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Train on its way down the main street

It is also home to the Hundertwasser toilets which are fascinating but as a local said to me, ‘unnerving when you actually want to use them, and they’re full of tourists taking photos’! I did limit myself to a photo of the inside of the toilet cubicle whilst I was using the toilet. Although, I have been guilty of more than that in the past!

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Glass tile in the Hundertwasser toilet

We spent some time in the library/art gallery which had some beautiful pieces all well outside our price range! The children’s mural was delightful and I bought a bright summer dress in a recycle shop for $20 that I have since “upcycled”.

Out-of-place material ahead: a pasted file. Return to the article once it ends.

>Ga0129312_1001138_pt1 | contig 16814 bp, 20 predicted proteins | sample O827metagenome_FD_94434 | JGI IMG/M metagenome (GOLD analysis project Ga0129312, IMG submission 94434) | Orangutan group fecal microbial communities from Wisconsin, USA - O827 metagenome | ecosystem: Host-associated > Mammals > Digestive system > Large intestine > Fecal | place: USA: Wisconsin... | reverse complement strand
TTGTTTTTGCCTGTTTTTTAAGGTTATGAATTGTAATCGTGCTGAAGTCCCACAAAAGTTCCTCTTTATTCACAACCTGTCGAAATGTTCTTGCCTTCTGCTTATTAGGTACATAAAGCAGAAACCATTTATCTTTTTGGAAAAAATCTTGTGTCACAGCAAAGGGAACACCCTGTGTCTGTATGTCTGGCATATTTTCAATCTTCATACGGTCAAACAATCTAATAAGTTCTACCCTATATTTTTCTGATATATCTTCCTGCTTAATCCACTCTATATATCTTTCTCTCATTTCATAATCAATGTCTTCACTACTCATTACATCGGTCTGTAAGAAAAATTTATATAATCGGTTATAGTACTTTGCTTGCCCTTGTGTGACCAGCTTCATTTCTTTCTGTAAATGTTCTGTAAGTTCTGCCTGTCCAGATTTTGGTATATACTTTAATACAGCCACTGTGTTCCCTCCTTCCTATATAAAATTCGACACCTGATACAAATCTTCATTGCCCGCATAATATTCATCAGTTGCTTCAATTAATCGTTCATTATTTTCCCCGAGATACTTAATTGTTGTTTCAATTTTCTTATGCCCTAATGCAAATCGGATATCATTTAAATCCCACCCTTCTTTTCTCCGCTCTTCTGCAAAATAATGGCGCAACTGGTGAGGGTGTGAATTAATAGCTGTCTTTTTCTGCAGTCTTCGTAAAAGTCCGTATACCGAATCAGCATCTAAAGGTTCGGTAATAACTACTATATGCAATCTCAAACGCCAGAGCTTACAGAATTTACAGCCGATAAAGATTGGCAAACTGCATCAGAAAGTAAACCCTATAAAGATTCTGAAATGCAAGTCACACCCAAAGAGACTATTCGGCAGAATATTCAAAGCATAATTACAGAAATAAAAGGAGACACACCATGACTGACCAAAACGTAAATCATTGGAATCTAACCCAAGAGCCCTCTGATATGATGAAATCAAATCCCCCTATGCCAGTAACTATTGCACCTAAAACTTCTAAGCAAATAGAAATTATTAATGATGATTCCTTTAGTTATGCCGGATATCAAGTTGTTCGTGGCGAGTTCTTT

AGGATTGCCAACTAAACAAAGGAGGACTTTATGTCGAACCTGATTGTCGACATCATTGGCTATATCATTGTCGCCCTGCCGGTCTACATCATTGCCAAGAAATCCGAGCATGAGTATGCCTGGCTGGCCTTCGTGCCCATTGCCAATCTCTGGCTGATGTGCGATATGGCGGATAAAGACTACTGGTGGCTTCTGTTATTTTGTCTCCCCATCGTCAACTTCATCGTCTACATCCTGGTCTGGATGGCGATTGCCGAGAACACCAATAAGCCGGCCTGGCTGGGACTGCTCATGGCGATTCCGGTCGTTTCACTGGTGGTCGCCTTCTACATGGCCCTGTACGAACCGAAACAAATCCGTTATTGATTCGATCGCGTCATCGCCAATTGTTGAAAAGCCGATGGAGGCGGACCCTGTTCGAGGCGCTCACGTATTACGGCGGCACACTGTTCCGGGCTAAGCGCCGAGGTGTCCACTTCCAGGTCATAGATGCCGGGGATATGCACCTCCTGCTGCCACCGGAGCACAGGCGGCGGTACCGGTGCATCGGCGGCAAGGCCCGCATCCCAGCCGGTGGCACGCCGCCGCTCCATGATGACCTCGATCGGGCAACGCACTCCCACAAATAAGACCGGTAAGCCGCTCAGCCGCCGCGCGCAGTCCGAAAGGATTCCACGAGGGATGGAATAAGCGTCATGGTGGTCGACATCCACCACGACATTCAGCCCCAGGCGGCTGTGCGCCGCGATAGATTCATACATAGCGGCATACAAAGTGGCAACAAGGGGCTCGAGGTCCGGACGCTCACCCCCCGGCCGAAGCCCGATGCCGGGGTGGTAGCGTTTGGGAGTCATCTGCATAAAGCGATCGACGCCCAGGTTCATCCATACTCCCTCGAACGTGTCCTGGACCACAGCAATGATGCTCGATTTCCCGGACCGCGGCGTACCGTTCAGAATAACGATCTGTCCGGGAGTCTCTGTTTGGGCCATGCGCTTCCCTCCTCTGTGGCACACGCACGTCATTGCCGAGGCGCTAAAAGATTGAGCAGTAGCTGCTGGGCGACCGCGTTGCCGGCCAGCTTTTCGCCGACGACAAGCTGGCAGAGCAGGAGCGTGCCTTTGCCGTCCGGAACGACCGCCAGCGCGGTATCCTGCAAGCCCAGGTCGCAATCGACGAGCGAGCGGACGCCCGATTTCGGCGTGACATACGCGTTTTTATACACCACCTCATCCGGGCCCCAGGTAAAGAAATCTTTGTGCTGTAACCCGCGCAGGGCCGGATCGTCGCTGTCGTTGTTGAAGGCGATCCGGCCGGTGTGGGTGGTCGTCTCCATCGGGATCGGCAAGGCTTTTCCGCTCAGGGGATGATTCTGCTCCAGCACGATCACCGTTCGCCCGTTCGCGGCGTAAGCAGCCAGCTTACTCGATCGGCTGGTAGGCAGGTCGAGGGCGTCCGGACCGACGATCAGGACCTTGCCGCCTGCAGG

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We were tempted to go into the museum purely out of interest after seeing the advertising but decided that for a $10 entrance fee we weren’t that tempted!

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Ruapekapeka

Words cannot do this special wahi justice. You can listen to this RadioNZ or watch this documentary to hear the story. I plan to watch again now that I have visited the wahi and have a picture in my head so I might visualise more easily what happened. Māori dug an intricate maze of tunnels and trenches in which they sheltered as an army of British and other Māori iwi bombarded them for ten days. Then when it was clear they could withstand no more without losing men they withdrew into the forest behind. You can still see the remnants of the tunnels and look out at where the British had their base. On a hot, still summer’s day it is hard to imagine the violence, noise, fear and tension that must have reigned in this wāhi a century and a half ago. It was the last battle in the north.